London School of Economics
Information about this author at RePEc
NBER Working Papers and Publications
|September 2016||Aggregate Recruiting Intensity|
with Simon Mongey, Giovanni L. Violante: w22677
We develop a model of firm dynamics with random search in the labor market where hiring firms exert recruiting effort by spending resources to fill vacancies faster. Consistent with micro evidence, in the model fast-growing firms invest more in recruiting activities and achieve higher job-filling rates. In equilibrium, individual decisions of hiring firms aggregate into an index of economy-wide recruiting intensity. We use the model to study how aggregate shocks transmit to recruiting intensity, andwhether this channel can account for the dynamics of aggregate matching efficiency around the Great Recession. Productivity and financial shocks lead to sizable pro-cyclical fluctuations inmatching efficiency through recruiting effort. Quantitatively, the main mechanism is that firms attain thei...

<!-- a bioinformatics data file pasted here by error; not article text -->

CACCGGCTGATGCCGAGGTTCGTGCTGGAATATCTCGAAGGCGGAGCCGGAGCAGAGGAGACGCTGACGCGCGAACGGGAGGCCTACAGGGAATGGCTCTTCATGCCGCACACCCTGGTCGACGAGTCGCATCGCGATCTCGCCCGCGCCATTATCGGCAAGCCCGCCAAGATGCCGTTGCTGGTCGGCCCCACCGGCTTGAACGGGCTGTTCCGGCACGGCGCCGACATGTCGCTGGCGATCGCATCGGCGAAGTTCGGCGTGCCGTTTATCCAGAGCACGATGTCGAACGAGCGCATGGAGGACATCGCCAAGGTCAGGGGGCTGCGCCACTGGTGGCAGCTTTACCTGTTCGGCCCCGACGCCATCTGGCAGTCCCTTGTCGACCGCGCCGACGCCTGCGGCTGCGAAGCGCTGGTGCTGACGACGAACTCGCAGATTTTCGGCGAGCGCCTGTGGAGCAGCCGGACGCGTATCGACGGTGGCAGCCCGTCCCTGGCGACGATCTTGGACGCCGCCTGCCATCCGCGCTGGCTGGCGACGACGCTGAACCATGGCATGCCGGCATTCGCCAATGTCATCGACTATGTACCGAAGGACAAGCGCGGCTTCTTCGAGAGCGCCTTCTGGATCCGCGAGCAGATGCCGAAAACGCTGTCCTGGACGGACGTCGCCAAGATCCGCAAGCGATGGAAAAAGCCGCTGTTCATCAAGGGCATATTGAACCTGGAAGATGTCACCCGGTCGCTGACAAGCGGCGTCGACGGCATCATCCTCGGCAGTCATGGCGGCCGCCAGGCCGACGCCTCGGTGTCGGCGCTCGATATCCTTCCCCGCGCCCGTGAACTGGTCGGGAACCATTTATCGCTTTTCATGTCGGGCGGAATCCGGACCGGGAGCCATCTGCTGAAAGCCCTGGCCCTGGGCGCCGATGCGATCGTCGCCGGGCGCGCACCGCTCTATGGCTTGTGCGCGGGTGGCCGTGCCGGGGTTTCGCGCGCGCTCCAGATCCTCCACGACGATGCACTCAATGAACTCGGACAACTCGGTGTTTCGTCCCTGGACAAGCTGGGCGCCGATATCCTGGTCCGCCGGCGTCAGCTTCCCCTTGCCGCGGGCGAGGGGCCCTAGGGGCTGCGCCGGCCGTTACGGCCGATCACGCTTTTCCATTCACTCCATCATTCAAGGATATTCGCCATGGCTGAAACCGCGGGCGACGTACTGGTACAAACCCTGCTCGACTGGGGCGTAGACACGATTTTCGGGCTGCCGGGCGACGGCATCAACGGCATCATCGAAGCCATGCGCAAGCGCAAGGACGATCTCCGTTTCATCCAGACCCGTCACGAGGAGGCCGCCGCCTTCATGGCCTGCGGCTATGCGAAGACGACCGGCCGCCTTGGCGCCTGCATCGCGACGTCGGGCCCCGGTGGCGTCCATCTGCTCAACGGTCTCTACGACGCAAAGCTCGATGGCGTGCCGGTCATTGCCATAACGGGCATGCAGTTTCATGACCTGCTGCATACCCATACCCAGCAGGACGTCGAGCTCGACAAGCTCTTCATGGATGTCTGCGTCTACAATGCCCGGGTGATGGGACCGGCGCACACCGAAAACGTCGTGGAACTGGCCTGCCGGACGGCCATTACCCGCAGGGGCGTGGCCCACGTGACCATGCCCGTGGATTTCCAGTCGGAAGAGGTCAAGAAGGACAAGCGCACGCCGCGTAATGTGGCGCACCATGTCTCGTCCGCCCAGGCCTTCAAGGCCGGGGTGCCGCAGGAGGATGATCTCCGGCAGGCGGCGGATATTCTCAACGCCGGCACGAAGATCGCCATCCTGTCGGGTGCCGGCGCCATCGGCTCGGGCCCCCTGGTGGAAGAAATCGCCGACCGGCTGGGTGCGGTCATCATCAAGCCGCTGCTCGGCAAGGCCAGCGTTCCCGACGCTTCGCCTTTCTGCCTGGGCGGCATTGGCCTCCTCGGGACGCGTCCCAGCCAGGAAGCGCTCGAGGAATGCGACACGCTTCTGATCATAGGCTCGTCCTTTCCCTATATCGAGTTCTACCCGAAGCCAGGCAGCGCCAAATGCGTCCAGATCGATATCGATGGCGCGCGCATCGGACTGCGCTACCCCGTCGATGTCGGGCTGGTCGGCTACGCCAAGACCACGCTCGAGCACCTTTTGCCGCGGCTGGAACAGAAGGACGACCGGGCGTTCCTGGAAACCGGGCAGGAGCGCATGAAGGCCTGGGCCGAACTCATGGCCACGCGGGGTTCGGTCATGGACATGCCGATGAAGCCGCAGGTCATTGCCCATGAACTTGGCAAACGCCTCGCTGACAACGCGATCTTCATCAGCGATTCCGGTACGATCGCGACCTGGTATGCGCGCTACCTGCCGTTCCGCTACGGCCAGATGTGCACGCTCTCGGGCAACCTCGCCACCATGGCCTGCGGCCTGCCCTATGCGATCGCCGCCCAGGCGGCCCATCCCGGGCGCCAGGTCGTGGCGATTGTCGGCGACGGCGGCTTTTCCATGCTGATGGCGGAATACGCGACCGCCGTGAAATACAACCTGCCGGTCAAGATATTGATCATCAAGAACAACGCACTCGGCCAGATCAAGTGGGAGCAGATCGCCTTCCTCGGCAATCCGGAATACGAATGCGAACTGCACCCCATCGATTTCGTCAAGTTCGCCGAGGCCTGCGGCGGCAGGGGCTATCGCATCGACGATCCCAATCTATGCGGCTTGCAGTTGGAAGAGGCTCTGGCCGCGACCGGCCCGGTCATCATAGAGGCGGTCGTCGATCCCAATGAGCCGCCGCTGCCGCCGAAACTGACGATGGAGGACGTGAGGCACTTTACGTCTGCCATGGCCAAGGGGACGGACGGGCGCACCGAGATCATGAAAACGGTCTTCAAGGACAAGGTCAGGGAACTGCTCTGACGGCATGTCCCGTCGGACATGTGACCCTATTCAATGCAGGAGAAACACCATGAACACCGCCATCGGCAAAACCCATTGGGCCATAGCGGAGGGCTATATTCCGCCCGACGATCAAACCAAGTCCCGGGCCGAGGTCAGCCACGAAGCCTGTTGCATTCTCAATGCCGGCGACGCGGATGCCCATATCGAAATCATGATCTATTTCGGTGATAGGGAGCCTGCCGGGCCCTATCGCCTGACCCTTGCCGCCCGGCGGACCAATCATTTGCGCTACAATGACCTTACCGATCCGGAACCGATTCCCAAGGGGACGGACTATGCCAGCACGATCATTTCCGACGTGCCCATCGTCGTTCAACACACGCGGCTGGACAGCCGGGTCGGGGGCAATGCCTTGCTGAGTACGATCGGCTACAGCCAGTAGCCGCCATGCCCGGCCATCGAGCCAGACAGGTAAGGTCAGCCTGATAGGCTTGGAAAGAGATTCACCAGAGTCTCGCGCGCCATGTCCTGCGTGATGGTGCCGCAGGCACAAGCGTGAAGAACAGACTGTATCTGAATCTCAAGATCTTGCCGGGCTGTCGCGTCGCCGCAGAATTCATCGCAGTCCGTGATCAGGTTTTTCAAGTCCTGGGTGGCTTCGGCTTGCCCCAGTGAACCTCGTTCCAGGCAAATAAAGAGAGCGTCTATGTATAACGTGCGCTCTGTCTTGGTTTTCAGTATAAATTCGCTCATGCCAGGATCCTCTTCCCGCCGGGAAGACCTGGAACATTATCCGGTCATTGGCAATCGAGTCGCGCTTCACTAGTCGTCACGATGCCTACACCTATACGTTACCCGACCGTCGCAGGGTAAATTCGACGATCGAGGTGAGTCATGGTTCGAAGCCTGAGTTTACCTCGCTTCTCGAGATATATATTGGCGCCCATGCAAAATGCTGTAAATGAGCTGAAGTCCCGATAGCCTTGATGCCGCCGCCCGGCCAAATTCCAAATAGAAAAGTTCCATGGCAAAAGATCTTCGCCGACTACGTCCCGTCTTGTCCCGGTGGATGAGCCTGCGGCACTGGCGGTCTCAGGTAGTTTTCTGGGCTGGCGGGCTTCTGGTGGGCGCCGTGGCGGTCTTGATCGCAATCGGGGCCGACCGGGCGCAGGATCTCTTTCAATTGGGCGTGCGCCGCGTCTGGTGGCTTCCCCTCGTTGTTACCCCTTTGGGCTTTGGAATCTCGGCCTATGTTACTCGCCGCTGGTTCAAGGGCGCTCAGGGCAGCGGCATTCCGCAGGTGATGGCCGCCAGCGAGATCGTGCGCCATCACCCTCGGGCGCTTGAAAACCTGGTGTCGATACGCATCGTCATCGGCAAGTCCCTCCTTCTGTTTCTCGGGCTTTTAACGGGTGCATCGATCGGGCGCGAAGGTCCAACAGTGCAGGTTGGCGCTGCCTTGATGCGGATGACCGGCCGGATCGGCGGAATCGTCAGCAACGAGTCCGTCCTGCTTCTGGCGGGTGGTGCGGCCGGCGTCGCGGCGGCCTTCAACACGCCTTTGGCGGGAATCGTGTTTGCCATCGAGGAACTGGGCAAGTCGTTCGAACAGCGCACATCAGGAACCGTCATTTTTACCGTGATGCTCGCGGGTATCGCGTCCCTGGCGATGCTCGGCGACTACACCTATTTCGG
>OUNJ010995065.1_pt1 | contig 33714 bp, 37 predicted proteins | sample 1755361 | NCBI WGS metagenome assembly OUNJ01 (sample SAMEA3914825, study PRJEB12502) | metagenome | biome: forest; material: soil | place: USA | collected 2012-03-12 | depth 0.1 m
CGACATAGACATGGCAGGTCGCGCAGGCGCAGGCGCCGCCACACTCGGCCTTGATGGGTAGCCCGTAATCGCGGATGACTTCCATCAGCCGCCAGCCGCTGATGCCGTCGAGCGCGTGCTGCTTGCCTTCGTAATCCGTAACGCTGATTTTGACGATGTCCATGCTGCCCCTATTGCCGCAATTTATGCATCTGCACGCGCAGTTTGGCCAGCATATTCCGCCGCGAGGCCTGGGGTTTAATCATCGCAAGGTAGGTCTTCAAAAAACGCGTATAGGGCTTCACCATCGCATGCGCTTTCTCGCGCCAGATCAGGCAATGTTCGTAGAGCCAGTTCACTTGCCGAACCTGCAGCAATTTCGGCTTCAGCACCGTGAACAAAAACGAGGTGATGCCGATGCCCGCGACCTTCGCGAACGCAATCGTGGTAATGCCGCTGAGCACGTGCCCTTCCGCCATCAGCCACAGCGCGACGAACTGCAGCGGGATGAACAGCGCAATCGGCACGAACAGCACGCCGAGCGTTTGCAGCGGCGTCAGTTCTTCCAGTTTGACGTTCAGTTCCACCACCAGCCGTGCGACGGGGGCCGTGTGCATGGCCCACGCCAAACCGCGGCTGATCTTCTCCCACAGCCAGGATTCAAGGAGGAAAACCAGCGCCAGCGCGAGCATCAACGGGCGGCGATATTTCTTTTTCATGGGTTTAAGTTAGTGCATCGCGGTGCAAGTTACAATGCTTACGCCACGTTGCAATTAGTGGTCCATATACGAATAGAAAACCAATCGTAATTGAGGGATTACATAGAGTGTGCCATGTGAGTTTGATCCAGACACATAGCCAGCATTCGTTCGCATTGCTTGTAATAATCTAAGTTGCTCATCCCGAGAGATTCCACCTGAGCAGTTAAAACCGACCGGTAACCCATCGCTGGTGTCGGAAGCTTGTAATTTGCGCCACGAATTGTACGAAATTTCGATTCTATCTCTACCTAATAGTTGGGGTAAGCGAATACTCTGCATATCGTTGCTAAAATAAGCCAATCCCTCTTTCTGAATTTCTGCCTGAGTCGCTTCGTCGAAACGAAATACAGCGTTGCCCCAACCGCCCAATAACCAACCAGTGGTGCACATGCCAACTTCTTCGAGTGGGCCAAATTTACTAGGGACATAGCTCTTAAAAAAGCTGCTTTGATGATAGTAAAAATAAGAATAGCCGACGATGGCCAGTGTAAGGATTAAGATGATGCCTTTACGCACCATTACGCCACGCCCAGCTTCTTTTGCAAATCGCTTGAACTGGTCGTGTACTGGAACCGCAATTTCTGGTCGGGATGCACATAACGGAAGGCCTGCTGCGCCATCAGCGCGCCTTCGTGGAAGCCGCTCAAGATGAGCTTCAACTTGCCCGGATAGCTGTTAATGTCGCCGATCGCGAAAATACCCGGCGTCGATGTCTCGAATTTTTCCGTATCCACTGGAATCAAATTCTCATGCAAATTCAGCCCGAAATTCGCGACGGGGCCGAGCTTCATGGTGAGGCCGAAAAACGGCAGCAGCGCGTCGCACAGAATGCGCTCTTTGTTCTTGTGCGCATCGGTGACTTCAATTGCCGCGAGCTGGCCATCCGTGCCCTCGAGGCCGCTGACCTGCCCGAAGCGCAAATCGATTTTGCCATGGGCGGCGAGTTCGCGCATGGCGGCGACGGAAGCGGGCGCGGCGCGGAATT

|September 2007||Dynamic Inefficiencies in Employment-Based Health Insurance System Theory and Evidence|
with Hanming Fang: w13371
We investigate how the employment-based health insurance system in the U.S. affects individuals' life-cycle health-care decisions. We take the viewpoint that health is a form of human capital that affects workers' productivities on the job, and derive implications of employees' turnover on the incentives to undertake health investment. Our model suggests that employee turnovers lead to dynamic inefficiencies in health investment, and particularly, it suggests that employment-based health insurance system in the U.S. might lead to an inefficient low level of individual health during individuals' working ages. Moreover, we show that under-investment in health is positively related to the turnover rate of the workers' industry and increases medical expenditure in retirement. We provide empiri...
Published: Fang, Hanming, and Alessandro Gavazza. 2011. "Dynamic Inefficiencies in an Employment-Based Health Insurance System: Theory and Evidence." American Economic Review, 101(7): 3047-77. DOI: 10.1257/aer.101.7.3047